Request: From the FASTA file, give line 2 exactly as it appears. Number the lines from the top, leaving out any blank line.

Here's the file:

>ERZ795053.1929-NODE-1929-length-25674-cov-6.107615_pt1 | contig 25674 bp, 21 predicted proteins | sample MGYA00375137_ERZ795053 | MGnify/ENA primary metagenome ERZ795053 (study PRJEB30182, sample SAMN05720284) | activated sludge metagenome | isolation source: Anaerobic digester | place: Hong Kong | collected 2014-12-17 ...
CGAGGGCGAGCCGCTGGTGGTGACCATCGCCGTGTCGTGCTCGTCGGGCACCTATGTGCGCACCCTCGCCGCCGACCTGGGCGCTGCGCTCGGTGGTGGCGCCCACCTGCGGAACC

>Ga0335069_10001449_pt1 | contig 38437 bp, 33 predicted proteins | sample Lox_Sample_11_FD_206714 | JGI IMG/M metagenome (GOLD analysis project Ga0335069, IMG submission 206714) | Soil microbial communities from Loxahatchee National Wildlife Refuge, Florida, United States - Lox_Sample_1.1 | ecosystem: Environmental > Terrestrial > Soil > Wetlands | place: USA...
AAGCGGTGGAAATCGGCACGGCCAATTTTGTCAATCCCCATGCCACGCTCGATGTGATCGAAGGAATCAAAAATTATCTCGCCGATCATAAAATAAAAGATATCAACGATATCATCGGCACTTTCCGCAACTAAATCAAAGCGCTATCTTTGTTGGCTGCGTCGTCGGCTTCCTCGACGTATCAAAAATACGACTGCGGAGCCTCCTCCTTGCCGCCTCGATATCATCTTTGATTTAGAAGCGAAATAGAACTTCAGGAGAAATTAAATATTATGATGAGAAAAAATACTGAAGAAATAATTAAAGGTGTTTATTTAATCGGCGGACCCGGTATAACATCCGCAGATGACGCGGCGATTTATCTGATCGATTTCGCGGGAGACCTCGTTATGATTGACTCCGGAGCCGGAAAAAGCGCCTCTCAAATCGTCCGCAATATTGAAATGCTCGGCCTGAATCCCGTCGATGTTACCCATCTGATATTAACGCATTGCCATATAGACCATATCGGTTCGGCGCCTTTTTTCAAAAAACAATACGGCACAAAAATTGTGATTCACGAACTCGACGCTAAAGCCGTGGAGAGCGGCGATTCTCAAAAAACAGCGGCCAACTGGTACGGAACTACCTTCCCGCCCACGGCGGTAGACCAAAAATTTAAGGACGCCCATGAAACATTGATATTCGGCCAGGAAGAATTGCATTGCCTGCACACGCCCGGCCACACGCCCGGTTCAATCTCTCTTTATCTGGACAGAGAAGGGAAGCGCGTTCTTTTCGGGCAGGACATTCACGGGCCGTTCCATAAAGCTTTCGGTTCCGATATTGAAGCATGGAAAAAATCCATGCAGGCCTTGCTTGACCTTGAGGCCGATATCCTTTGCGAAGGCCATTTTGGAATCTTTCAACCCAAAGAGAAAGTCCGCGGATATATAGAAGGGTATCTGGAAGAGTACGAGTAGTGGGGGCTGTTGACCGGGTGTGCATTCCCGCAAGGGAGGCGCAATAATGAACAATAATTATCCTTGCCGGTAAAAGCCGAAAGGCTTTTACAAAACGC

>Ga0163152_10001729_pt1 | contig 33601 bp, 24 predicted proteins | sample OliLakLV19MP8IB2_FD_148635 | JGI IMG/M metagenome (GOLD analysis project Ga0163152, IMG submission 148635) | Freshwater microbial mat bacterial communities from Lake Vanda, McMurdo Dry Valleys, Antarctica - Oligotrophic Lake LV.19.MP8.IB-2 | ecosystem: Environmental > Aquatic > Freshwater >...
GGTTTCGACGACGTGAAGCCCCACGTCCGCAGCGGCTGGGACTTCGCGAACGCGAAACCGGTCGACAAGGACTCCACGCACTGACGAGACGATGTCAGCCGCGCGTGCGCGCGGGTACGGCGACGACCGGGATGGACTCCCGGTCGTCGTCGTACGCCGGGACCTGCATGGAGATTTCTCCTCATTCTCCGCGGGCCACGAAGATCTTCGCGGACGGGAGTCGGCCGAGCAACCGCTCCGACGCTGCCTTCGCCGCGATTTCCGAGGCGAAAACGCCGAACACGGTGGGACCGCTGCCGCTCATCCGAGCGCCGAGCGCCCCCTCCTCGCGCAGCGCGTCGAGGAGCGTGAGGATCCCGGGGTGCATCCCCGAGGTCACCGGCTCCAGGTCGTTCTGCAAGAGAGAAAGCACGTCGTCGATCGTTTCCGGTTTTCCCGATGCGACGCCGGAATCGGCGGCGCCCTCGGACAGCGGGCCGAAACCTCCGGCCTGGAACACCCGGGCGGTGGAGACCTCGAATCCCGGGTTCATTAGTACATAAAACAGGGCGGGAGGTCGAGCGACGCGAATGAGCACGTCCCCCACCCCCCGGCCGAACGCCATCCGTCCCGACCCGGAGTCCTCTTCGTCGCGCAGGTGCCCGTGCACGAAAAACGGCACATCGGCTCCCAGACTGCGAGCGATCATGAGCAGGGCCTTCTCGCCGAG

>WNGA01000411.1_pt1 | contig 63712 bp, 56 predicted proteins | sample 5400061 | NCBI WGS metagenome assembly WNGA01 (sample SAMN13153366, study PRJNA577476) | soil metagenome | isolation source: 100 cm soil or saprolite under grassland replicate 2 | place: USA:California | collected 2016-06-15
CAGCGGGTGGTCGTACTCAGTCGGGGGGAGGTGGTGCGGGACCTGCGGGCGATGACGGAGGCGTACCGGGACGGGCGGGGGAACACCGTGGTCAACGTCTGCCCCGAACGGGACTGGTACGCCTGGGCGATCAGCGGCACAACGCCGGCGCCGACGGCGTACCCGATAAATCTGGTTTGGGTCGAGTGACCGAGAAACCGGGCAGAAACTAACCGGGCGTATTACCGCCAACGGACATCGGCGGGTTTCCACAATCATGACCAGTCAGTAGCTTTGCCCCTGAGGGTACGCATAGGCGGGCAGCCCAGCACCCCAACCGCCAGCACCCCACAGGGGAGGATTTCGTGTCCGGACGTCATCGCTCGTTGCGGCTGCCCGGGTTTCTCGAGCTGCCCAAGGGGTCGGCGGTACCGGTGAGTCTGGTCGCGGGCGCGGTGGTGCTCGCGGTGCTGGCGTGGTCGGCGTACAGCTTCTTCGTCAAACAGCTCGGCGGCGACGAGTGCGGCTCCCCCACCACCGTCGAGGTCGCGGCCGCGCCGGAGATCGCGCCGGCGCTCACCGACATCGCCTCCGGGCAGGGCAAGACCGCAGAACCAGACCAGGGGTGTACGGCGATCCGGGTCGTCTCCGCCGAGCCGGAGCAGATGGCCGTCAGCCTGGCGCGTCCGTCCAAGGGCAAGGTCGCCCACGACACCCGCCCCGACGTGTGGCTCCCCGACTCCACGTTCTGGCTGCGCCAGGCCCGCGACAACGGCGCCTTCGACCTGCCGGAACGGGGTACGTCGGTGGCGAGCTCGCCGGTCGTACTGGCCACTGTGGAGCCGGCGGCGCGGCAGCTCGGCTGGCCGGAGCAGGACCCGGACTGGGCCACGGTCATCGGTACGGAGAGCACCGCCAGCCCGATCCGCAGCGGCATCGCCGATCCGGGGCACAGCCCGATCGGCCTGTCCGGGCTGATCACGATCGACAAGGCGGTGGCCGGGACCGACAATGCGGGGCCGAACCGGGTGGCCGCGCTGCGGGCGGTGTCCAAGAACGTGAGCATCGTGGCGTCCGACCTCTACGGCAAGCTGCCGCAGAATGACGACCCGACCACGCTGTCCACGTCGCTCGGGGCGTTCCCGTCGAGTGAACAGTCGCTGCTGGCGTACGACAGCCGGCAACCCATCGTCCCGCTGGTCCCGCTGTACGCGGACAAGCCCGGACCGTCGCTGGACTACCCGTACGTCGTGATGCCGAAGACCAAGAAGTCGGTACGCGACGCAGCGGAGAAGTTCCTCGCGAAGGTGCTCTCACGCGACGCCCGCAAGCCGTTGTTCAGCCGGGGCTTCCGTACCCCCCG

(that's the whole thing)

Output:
CGAGGGCGAGCCGCTGGTGGTGACCATCGCCGTGTCGTGCTCGTCGGGCACCTATGTGCGCACCCTCGCCGCCGACCTGGGCGCTGCGCTCGGTGGTGGCGCCCACCTGCGGAACC